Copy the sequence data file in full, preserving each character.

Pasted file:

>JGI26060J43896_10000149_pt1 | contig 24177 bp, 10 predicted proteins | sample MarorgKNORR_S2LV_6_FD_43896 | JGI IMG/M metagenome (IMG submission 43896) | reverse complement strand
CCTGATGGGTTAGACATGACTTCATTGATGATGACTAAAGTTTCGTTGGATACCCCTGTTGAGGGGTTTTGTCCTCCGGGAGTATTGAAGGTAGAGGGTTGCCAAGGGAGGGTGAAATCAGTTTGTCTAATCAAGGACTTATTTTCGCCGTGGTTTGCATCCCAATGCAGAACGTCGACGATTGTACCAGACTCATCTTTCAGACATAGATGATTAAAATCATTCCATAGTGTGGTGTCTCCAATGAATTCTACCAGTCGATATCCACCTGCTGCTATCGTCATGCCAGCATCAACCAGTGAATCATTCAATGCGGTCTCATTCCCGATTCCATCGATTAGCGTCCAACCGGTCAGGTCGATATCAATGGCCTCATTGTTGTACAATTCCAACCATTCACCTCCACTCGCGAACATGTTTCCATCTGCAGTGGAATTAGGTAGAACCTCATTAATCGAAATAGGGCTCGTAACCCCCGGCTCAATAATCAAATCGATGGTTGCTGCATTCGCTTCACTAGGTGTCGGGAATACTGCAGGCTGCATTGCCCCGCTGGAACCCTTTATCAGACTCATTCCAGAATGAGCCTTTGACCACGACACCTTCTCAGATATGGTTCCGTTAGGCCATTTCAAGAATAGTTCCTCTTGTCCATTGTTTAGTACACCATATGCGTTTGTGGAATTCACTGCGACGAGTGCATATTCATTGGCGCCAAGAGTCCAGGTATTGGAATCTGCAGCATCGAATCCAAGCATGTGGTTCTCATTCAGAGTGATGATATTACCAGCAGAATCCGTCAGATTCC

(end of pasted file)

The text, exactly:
>JGI26060J43896_10000149_pt1 | contig 24177 bp, 10 predicted proteins | sample MarorgKNORR_S2LV_6_FD_43896 | JGI IMG/M metagenome (IMG submission 43896) | reverse complement strand
CCTGATGGGTTAGACATGACTTCATTGATGATGACTAAAGTTTCGTTGGATACCCCTGTTGAGGGGTTTTGTCCTCCGGGAGTATTGAAGGTAGAGGGTTGCCAAGGGAGGGTGAAATCAGTTTGTCTAATCAAGGACTTATTTTCGCCGTGGTTTGCATCCCAATGCAGAACGTCGACGATTGTACCAGACTCATCTTTCAGACATAGATGATTAAAATCATTCCATAGTGTGGTGTCTCCAATGAATTCTACCAGTCGATATCCACCTGCTGCTATCGTCATGCCAGCATCAACCAGTGAATCATTCAATGCGGTCTCATTCCCGATTCCATCGATTAGCGTCCAACCGGTCAGGTCGATATCAATGGCCTCATTGTTGTACAATTCCAACCATTCACCTCCACTCGCGAACATGTTTCCATCTGCAGTGGAATTAGGTAGAACCTCATTAATCGAAATAGGGCTCGTAACCCCCGGCTCAATAATCAAATCGATGGTTGCTGCATTCGCTTCACTAGGTGTCGGGAATACTGCAGGCTGCATTGCCCCGCTGGAACCCTTTATCAGACTCATTCCAGAATGAGCCTTTGACCACGACACCTTCTCAGATATGGTTCCGTTAGGCCATTTCAAGAATAGTTCCTCTTGTCCATTGTTTAGTACACCATATGCGTTTGTGGAATTCACTGCGACGAGTGCATATTCATTGGCGCCAAGAGTCCAGGTATTGGAATCTGCAGCATCGAATCCAAGCATGTGGTTCTCATTCAGAGTGATGATATTACCAGCAGAATCCGTCAGATTCC